About twenty-five years ago, I took a university class on adolescent literature. I read a lot of books that I enjoyed but I never liked reading fantasy or science fiction. Two books that we were assigned to read were Madeleine L’Engle’s A Wrinkle in Time and Natalie Babbitt’s Tuck Everlasting. My professor kept encouraging me to read more fantasy. She was convinced that I would enjoy it. Needless to say, I never did become “hooked” on fantasy novels for adolescents or adults.

My indifference to fantasy has led me to wonder why I find James D. Doss’ mysteries intriguing and enjoyable. I recently finished Dead Soul and felt even more wrapped in the mystiscism in this Charlie Moon mystery.

In this mystery Aunt Daisy sees a young red headed woman on two separate occasions. Both times she realizes that the woman wants to talk to Charlie about something. Both times she is told by the woman that she can be found in an abandoned mining town in an arroyo. When the local police check it out, the two officers find no one living in the arroyo and they hastily leave the abandoned mining camp without acknowledging to each other that something there does not feel right.

In the meantime Charlie has been asked to look into the unsolved death of a Ute tribesman, Billy Smoke. Billy was acting as a chauffeur for a U.S. Senator. One night while waiting in a parking lot for the senator, he was bludgeoned to death. Shortly after he was killed, the senator approached the car and was attacked and left crippled as a result of his beating.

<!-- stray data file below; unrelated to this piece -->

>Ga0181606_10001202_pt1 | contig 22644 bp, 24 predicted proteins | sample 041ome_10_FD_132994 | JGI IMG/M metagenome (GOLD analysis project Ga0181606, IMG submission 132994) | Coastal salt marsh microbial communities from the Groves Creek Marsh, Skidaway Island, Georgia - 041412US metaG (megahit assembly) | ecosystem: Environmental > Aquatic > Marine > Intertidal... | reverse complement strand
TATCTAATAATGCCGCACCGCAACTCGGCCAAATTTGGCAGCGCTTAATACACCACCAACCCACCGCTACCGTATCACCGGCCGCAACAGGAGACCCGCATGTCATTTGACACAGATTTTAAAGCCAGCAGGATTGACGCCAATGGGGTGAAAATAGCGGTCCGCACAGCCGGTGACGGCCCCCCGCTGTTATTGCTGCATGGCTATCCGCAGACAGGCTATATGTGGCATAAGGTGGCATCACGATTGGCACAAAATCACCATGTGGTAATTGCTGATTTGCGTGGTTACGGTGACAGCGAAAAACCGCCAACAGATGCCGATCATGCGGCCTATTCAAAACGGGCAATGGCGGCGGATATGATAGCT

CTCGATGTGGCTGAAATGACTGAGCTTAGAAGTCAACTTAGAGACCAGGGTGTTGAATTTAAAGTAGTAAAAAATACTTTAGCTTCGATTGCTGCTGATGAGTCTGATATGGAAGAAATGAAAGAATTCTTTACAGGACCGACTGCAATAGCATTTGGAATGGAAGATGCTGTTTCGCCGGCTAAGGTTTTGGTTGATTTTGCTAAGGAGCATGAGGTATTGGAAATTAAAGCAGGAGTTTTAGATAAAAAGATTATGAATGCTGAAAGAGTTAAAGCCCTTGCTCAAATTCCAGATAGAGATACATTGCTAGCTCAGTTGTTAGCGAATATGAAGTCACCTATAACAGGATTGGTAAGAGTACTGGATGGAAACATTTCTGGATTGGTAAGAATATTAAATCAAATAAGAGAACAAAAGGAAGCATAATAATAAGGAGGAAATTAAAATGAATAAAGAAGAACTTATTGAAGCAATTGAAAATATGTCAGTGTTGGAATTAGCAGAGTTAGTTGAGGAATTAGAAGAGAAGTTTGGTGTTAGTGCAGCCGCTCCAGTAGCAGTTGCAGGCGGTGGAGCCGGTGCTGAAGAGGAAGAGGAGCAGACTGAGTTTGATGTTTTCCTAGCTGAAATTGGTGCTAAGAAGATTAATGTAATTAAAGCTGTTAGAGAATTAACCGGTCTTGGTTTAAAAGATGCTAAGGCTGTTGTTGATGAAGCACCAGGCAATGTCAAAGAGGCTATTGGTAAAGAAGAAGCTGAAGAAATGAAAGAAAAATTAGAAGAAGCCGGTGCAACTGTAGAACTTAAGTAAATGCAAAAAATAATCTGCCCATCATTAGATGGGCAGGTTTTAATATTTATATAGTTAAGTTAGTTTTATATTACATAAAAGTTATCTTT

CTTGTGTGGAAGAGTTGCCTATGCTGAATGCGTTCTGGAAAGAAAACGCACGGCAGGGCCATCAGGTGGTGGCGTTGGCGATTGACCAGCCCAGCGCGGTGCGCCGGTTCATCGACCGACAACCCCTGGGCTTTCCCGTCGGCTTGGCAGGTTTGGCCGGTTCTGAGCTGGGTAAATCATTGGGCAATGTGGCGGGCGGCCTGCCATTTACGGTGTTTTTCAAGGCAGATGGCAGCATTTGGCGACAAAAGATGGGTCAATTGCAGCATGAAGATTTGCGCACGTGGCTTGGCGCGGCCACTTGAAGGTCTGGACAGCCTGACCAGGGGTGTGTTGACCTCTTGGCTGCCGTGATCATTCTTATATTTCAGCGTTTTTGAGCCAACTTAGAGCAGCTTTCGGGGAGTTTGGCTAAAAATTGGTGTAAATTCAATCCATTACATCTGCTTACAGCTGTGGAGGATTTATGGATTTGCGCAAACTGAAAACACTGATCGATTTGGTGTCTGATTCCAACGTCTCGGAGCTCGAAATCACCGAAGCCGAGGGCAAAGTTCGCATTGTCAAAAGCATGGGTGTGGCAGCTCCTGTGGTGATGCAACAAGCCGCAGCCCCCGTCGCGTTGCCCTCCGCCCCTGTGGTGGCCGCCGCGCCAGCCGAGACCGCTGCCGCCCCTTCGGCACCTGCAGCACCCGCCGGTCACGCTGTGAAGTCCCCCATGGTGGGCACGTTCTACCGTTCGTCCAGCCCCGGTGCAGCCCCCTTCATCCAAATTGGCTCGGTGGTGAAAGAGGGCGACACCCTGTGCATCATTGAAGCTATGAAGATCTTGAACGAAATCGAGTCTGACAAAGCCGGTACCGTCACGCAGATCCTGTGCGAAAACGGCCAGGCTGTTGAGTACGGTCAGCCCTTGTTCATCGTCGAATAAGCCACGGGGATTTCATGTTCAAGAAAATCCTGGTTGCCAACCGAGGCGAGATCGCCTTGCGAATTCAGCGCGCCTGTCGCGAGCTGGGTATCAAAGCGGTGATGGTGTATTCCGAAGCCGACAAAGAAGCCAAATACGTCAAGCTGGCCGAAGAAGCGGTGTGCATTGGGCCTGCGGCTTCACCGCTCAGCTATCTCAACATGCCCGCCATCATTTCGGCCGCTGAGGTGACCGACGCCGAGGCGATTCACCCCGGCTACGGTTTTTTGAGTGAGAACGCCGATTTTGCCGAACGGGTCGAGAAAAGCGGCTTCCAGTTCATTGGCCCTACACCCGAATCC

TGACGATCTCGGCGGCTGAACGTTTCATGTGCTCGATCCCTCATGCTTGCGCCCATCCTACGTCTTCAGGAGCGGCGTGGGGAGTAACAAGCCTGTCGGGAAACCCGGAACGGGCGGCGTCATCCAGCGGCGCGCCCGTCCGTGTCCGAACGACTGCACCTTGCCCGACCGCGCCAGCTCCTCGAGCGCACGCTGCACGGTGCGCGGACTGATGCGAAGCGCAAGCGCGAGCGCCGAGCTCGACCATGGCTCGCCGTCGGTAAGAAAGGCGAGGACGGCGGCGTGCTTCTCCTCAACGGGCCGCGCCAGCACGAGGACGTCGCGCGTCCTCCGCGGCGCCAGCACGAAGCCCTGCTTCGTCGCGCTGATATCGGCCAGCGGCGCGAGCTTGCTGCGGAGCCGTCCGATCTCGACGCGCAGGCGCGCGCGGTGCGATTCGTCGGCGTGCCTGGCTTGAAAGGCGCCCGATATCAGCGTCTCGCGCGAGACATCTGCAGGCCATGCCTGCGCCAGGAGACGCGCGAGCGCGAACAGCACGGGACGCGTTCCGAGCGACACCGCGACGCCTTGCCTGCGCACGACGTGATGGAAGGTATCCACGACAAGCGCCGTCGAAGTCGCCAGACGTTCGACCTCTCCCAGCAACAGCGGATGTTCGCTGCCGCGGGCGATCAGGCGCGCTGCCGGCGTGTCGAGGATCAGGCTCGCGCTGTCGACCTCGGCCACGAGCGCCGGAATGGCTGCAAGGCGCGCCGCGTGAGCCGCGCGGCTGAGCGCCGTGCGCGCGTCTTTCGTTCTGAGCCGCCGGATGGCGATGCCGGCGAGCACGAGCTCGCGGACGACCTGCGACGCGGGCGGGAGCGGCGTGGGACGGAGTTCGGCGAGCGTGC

As always Charlie is able to recognize the truth although it is buried between layers of deception. However, this novel more than any other that I have read by Doss has a haunting quality. In fact Charlie cannot sleep because of dreams of the missing red headed woman. Unfortunately Dead Soul is one of Doss’ earlier books. I have read some of his more recent novels and have not encountered quite the same otherworldly atmosphere in them. I am having feelings of regret that I may not find another novel with practical Charlie haunted by another dead soul. And this from someone who has always said, “I just don’t like fantasy.”

Monday, November 10, 2008

Guest Blog - I Feel Bad About My Neck

During this past week, I watched the movie All the President’s Men again. I am not sure how long it has been since I last watched it. I have seen all or part of it several times over the years. It is the intriguing story of two Washington Post reporters who uncover the fact that it is the president of the United States, Richard Nixon, who is behind the break-in of the Democratic headquarters located in the Watergate complex in Washington, D.C and the subsequent cover-up. The two well known reporters are Carl Bernstein and Bob Woodward.